Subsurface Waters Temps on the equator are no longer warming and are pushing hard east. As of 4/10 a +2.0 C anomaly flow was in control under the equatorial Pacific from 150 meters up. And a large pocket of +4 deg anomalies continued holding coverage with its core at 135W, suggesting that the extended WWB that occurred 1/15-2/20 created a Kelvin Wave and additional strong westerly anomalies in March fed more warm water into that Kelvin Wave, but not as much as expected. The Kelvin Wave is expected to start erupting over the Galapagos on roughly 5/1 peaking on 6/10. But according to TAO data, +3 degs anomalies are already rushing east, flowing into the Galapagos ahead of schedule and deflecting up and down the South America Coast. Perhaps our forecast is a bit behind what appears to be actually happening. Satellite data from 4/3 depicts 0-+5 cm anomalies over the entire equatorial Pacific east of 155E with a core to +10-15 cm from 160W to 130W indicative of an open pipe with an embedded solid Kelvin Wave. The latest chart of upper Ocean Heat Content (4/3) indicates +0.5-1.0 deg anomalies are tracking east between 167E-92W with +1.0-1.5 degs from 173E-92W and +1.5 deg anomalies from 180W-112W. And now a building core of 2 deg anomalies are indicated between 166W-134W. Their coverage is building while pushing east. This also supports the thesis that another Kelvin Wave, and strong at that, is in-flight. A quick analysis of last years Large Kelvin Wave event that occurred in this same time frame, and this years event are remarkably similar in size and strength. Theoretically the peak of what was thought to be a developing El Nino occurred last December (12/21/14) with no more Kelvin Wave development expected beyond if last year was to be a single year event. But if this is a true multiyear Modoki El Nino event, then it would not be unexpected to see another Kelvin Wave develop in the Jan-Feb 2015 timeframe (as is actually occurring). See current Upper Oceanic Heat Content chart here.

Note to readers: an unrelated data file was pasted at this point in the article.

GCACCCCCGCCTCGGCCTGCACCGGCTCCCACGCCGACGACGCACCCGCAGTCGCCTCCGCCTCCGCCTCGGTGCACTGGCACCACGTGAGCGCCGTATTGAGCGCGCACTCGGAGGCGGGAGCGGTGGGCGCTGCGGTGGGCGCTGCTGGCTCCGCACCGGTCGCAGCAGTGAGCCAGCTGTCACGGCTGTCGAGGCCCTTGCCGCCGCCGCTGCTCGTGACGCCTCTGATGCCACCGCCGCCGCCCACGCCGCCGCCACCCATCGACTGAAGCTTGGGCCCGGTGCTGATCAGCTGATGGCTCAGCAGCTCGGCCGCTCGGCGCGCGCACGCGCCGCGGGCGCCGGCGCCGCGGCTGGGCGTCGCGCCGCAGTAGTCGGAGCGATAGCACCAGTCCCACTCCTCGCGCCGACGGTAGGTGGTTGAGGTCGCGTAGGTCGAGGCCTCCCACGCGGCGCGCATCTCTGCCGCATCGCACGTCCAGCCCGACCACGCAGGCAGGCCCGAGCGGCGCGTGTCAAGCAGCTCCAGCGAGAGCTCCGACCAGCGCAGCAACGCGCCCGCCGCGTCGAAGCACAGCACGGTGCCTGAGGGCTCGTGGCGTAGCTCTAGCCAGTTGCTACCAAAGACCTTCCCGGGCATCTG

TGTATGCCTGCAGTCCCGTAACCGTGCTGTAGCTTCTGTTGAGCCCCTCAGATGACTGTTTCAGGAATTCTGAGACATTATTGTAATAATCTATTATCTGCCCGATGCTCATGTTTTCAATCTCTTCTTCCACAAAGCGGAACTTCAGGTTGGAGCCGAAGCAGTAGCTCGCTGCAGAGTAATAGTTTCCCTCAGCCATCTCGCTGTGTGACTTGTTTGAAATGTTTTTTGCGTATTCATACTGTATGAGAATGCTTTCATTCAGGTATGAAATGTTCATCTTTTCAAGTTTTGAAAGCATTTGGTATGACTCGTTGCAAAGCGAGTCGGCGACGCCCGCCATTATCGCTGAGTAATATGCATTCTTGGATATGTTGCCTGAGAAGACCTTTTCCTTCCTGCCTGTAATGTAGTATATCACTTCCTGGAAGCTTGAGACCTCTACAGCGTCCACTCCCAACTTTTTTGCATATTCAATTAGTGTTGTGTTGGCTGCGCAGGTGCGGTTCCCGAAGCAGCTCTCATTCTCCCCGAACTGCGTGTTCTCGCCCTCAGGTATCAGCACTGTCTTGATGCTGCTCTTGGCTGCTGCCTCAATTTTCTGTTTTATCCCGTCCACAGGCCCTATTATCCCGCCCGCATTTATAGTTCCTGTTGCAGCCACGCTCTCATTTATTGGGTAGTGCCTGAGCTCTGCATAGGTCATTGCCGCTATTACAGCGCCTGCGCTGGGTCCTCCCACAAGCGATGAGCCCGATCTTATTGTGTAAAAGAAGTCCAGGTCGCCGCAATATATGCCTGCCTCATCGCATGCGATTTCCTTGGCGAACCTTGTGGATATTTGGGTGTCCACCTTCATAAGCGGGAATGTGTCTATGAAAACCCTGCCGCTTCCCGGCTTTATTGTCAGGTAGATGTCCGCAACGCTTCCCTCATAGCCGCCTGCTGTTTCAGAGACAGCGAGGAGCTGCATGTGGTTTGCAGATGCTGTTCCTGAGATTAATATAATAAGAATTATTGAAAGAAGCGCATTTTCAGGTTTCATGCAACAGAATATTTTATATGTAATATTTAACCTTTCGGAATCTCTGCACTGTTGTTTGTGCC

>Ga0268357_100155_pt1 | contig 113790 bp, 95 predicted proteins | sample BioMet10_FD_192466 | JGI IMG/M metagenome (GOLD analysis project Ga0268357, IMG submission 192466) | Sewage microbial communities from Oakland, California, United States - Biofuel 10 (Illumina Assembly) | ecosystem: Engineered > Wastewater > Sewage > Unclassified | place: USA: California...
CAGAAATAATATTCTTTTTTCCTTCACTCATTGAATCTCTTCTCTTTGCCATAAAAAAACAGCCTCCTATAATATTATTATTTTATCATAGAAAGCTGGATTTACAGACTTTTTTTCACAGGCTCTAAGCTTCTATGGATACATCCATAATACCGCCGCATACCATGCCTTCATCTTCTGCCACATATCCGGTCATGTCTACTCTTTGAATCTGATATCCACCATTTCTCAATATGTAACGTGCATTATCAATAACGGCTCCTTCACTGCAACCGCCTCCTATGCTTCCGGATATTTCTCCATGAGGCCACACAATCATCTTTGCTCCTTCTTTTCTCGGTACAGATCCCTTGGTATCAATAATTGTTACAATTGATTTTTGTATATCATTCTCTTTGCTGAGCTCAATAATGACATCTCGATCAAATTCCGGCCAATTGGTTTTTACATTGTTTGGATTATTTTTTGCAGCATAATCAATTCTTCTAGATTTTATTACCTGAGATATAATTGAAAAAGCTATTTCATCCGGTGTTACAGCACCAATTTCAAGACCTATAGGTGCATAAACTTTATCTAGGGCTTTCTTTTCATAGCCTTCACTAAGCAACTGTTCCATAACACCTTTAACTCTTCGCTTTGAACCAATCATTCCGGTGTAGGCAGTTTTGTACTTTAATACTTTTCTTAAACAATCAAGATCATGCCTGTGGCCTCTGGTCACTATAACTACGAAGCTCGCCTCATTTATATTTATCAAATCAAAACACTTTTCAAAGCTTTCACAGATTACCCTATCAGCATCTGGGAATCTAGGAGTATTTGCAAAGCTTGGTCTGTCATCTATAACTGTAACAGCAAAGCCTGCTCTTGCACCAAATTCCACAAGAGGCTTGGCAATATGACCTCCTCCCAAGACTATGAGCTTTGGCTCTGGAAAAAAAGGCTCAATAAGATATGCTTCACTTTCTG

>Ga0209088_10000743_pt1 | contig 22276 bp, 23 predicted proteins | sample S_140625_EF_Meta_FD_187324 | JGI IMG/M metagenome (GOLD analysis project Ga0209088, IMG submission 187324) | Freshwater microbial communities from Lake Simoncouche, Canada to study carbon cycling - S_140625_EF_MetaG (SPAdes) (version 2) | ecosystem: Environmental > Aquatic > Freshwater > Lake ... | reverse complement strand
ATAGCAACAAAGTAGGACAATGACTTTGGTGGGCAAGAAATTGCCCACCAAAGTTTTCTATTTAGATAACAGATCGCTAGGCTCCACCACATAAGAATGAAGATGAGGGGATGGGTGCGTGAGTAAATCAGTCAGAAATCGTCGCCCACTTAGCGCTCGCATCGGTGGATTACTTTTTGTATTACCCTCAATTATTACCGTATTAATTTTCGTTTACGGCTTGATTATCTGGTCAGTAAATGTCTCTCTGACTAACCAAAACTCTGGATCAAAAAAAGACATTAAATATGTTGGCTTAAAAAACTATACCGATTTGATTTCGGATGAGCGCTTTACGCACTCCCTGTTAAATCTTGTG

Pacific Counter Current data as of 4/2 is improving. The current is pushing moderately west to east over the entire equatorial Pacific and with a solid pulse just west of the Galapagos. A very weak easterly current was positioned 2-3 degrees south of the equator. Anomaly wise - modest west anomalies were in control on the equator over the West Pacific then north of the equator from Hawaii to the Galapagos. 

This data suggests a general west to east bias in the current suggesting warm water transport to the east. 

Projections from the monthly CFSv2 model run 4/11 for the Nino 3.4 region continue upward. It suggests water temps are at +1.0 deg C and are to slowly warm into July reaching +1.7 degs C, and continuing to +2.35 degs by Oct and 2.45 degs by Nov, then dropping off. This suggests that perhaps we are moving from a multi-year steady state Modoki event to perhaps a full blown El Nino. But it is too early to believe that just yet. The model is likely just picking up on the Kelvin Wave in flight and will settle back down after it erupts over the Galapagos. Much more warm water would be too be transported east over the coming 6 months for a legit El Nino to develop, especially of the magnitude projected by the model (rivaling the all time great '97 El Nino). The mid-March consensus Plume suggests a continuation of Modoki ENSO, though some models are now suggesting something more. See the chart based version here - link. 

Analysis: Mult.cgie downwelling Kelvin Waves generated by suppressed trades and occasional Westerly Wind Bursts occurring late 2013 though 2014 in the West Pacific. Those Kelvin Waves warmed waters over the Eastern equatorial Pacific, but not sufficiently to declare an official El Nino until Fed 2015 and then very weak at that. Still some degree of teleconnection or feedback loop between the ocean and the atmosphere is in.cgiay with some greater force dictating the pattern (possibly the PDO).  The focus now becomes whether this warming and resulting teleconnection will persist into 2015 and transition into a multi-year event, or fade in the March-June 2015 Spring Unpredictability Barrier. At this time we're assuming the situation will move to a multiyear, Modoki event (the better of all options).    

We continue monitoring Westerly Wind Bursts and Kelvin Wave development, suggestive of continued warming East Pacific equatorial waters for the 2015 (meaning enhanced support for the jetstream and storm development in Fall/Winter 2015-2016). 

See imagery in the ENSO Powertool and more details in the  El Nino Update Updated 12/4/13 


South Pacific

Beyond 72 hours no fetch of interest is forecast for the greater South Pacific.

Details to follow...


External Reference Material: El Nino Southern Oscillation (ENSO), Madden Julian Oscillation (MJO), Pacific Decadal Oscillation (PDO), Southern Oscillation Index (SOI), Kelvin Wave